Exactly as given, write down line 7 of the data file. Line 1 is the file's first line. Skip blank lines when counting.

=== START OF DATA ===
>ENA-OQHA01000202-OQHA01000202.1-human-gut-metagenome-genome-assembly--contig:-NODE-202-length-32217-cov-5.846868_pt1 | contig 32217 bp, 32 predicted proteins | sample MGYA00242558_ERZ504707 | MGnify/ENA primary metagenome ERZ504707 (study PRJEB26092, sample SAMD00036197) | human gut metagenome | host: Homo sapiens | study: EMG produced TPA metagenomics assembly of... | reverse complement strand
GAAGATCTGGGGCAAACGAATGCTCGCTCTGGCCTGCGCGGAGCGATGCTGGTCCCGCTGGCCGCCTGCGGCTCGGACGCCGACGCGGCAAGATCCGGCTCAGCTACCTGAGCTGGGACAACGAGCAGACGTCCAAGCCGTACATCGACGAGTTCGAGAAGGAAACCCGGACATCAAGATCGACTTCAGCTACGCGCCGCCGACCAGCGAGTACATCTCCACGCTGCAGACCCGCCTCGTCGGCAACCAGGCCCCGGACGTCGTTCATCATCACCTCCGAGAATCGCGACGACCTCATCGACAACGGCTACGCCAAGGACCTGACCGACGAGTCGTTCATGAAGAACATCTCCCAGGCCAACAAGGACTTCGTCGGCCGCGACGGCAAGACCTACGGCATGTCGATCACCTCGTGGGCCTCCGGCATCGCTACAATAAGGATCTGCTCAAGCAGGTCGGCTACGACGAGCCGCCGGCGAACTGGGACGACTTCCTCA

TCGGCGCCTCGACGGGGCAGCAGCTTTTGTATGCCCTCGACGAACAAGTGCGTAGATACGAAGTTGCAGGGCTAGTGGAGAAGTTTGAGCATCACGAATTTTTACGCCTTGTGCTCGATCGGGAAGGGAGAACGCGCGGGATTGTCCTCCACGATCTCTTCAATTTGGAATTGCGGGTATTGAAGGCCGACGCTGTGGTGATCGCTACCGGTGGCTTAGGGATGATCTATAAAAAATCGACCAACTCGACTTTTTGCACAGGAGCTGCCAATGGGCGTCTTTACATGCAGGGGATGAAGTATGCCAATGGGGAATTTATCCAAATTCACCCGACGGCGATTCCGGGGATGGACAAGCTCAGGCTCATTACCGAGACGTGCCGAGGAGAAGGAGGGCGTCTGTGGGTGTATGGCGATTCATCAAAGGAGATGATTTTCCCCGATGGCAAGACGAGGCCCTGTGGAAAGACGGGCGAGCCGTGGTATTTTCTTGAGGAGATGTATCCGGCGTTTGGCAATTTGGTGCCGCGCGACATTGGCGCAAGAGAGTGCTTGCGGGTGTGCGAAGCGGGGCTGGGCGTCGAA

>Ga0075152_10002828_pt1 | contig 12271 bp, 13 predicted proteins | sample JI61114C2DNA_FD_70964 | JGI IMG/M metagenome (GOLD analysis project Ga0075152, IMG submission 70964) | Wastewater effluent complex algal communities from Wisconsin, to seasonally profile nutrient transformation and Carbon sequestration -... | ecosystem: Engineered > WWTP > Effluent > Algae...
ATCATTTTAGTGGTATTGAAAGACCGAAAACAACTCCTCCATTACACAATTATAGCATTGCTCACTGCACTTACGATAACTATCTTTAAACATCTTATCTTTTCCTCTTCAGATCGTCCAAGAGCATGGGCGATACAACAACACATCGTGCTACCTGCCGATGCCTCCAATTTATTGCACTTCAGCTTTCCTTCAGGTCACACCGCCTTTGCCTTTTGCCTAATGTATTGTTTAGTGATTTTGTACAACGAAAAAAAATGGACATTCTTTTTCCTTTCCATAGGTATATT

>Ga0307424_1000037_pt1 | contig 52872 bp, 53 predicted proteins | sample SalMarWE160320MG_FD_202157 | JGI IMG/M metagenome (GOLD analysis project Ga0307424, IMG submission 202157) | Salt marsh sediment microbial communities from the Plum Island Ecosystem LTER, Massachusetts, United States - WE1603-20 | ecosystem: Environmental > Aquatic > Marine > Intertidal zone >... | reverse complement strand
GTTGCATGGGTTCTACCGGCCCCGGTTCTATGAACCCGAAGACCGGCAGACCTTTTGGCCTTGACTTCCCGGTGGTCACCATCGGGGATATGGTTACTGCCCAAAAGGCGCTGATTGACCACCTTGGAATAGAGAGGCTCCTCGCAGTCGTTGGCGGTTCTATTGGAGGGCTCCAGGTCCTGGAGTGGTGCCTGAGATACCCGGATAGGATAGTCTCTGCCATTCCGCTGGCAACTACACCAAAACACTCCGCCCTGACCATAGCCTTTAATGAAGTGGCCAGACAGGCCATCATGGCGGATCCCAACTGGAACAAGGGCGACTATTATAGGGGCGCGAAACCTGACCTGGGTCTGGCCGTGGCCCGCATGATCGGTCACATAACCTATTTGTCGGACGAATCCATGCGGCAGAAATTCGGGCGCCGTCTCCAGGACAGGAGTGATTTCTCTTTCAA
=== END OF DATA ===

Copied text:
GTTGCATGGGTTCTACCGGCCCCGGTTCTATGAACCCGAAGACCGGCAGACCTTTTGGCCTTGACTTCCCGGTGGTCACCATCGGGGATATGGTTACTGCCCAAAAGGCGCTGATTGACCACCTTGGAATAGAGAGGCTCCTCGCAGTCGTTGGCGGTTCTATTGGAGGGCTCCAGGTCCTGGAGTGGTGCCTGAGATACCCGGATAGGATAGTCTCTGCCATTCCGCTGGCAACTACACCAAAACACTCCGCCCTGACCATAGCCTTTAATGAAGTGGCCAGACAGGCCATCATGGCGGATCCCAACTGGAACAAGGGCGACTATTATAGGGGCGCGAAACCTGACCTGGGTCTGGCCGTGGCCCGCATGATCGGTCACATAACCTATTTGTCGGACGAATCCATGCGGCAGAAATTCGGGCGCCGTCTCCAGGACAGGAGTGATTTCTCTTTCAA